Thousands of friends and family members driving south through Jacksonville on Interstate-95 pass a skyline of huge industrial stacks behind the pine trees and quickly make faces and accuse each other of having farted. The third or fourth time they drive through, they know the smell comes from outside the car and say that Jacksonville smells like a wicked fart.

At the dead end of Druid Hill Lane, a five year-old boy stands completely naked behind a chain-link fence, a small white wood-frame house behind him, and Millennium’s tall gray ventilation stacks rising behind the house. All up and down the roads that dead-end at Millennium, Druid Hill Lane, West 59th Street, someone has placed flyers in mailboxes.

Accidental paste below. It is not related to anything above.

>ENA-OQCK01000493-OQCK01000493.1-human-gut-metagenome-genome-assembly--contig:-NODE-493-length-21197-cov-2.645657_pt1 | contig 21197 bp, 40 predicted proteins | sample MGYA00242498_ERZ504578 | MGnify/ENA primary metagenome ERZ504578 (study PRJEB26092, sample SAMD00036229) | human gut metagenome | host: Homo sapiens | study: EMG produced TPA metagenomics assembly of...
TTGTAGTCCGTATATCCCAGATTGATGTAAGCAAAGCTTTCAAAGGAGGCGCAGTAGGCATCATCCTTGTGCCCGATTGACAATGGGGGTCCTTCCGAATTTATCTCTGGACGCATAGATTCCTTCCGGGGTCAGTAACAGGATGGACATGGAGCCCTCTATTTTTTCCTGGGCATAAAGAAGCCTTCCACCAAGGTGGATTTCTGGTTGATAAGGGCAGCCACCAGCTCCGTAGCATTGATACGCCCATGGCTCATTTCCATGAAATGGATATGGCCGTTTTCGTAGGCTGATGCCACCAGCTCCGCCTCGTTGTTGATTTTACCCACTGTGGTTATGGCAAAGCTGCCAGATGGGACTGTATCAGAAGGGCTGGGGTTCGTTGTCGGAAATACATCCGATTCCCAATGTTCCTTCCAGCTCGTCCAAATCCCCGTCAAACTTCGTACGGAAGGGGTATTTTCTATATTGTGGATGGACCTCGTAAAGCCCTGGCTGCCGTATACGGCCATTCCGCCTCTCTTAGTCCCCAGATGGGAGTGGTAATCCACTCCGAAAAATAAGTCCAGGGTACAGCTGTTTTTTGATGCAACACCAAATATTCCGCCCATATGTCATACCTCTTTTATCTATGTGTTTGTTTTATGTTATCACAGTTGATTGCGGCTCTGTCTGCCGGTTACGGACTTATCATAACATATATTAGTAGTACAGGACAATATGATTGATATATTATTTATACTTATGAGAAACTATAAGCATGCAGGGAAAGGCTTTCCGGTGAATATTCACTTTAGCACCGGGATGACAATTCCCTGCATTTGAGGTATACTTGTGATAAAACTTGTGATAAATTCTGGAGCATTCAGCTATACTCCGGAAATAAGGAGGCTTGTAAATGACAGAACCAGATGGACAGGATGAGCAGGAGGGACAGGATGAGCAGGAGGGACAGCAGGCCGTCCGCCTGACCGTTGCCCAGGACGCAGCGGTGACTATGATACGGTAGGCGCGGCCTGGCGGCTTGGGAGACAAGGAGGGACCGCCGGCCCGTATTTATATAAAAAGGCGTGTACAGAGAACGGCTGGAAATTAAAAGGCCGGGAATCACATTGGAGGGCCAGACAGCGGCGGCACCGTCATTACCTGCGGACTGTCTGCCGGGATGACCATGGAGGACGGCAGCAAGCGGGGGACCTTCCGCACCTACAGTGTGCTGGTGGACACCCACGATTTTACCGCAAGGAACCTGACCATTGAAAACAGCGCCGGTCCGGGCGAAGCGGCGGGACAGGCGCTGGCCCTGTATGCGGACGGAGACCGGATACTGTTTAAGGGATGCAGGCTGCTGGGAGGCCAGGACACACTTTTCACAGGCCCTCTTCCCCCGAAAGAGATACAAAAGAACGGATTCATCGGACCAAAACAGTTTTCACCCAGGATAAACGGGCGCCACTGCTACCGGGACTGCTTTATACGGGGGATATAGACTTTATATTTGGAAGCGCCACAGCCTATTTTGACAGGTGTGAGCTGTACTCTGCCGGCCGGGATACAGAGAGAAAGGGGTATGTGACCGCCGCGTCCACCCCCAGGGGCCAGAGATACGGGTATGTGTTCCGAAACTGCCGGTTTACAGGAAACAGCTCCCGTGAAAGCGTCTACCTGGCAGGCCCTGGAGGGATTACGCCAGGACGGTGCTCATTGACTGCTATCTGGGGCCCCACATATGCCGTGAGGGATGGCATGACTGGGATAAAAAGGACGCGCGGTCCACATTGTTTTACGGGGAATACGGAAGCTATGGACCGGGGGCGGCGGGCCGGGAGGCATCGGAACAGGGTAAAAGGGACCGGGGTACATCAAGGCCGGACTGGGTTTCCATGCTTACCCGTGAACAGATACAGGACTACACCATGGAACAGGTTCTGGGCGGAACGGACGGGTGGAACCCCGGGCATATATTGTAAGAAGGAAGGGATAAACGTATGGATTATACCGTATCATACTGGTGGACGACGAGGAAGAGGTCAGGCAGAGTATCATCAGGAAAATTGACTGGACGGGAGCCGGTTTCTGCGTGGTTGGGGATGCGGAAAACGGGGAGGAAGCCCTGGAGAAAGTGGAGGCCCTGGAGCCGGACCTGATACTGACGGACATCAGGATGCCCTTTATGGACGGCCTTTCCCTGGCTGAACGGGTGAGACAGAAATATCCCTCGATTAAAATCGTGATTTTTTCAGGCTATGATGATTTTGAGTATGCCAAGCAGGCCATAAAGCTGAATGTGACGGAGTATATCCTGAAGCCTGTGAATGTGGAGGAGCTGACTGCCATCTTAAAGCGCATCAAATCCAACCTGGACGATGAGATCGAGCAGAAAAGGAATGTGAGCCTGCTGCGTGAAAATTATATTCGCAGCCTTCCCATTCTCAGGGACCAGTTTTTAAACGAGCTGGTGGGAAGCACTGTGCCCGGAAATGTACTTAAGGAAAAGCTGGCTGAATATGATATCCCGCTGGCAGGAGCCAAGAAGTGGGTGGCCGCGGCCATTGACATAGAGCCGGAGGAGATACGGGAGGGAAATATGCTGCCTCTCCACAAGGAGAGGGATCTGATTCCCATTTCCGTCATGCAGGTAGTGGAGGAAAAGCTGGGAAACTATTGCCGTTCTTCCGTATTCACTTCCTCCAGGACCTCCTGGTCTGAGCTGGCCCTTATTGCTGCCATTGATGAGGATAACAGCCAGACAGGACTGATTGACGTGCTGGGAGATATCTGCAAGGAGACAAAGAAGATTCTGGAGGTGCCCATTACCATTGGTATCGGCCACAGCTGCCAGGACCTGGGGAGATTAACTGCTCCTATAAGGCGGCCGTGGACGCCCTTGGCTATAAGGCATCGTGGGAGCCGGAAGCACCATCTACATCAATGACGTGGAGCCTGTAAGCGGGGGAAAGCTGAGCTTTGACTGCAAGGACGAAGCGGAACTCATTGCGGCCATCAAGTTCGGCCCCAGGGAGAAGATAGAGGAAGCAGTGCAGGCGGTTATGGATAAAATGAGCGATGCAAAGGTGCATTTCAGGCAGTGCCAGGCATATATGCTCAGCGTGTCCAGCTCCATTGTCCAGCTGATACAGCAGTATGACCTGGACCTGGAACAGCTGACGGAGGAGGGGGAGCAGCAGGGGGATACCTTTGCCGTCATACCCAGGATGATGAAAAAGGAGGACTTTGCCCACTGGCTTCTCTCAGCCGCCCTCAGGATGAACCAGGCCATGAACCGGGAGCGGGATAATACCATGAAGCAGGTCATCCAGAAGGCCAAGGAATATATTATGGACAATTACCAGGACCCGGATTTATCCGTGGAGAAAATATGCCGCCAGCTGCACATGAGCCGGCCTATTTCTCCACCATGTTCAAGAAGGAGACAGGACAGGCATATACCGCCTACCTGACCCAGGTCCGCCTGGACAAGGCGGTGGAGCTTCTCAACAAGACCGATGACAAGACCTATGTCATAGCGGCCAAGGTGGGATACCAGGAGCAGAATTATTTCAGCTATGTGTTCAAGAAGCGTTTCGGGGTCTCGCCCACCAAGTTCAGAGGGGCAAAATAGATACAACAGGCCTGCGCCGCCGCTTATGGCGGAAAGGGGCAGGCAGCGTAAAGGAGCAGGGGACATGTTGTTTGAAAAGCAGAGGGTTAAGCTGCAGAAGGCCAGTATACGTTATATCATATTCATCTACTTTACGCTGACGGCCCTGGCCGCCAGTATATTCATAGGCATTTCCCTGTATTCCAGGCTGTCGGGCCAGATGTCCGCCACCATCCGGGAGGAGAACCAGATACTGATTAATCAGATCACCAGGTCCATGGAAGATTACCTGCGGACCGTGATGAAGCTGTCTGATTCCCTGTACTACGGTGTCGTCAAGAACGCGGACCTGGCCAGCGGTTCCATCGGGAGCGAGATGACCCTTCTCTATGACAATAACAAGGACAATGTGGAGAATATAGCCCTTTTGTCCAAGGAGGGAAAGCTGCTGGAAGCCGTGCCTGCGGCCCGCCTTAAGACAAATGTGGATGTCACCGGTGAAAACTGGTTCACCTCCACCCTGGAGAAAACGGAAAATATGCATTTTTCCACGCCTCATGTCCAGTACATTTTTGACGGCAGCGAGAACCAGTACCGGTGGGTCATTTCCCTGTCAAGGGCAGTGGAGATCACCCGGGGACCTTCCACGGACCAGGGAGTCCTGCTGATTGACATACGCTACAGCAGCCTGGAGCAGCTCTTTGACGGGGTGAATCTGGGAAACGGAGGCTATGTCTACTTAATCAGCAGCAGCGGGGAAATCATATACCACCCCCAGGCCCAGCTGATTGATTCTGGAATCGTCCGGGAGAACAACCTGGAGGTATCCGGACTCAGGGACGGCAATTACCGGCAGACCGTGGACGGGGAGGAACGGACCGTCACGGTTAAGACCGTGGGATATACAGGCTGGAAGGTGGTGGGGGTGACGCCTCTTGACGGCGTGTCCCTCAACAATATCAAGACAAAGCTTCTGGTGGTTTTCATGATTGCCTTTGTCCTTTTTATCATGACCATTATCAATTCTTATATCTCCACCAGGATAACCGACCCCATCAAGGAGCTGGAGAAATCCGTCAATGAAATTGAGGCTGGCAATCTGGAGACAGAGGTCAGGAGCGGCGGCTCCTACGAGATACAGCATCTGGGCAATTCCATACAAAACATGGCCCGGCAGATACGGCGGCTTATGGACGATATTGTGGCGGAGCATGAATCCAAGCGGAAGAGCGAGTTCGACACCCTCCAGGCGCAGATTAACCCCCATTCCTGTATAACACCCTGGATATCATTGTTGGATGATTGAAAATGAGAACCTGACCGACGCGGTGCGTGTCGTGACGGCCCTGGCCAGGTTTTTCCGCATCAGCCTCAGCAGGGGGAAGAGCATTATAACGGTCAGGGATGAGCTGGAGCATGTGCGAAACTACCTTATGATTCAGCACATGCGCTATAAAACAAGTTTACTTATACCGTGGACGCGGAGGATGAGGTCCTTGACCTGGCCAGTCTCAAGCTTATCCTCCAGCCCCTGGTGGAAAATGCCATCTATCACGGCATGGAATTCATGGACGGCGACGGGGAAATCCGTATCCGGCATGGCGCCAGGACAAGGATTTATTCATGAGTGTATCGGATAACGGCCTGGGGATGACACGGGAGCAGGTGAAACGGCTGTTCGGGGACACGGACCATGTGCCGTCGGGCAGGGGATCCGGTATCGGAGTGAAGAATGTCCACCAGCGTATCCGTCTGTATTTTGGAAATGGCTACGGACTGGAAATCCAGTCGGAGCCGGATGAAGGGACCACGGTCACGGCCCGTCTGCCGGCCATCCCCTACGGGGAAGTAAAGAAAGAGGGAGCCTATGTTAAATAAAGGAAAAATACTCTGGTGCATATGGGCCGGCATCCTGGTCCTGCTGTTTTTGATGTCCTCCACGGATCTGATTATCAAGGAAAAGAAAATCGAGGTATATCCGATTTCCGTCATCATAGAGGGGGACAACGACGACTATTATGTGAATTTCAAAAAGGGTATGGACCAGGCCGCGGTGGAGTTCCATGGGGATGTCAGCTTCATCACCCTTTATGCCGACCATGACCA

We Don’t Have To Take It No More   The Smell Can Make You Sick I Mean You Health   This Neighborhood Has Got To Come Together    If You Smell Them Call 630-CITY   The City Can Fine Them And Make Them Stop It

Where Tallulah Avenue bridges the mouth of Moncrief Creek that opens out of the Trout River across North Shore, before it trickles beneath Interstate-95 and on toward Moncrief, a half-dozen black men and women whose ages range from 18 to 73 lean on the bridge balustrades with their fishing rods and their gear. Cars zoom past a few feet behind them. Before them, the creek mouth connects into the wetlands out of which rises Millennium Specialty Chemicals. Out of these waters, they catch the trout and catfish they will eat later this afternoon.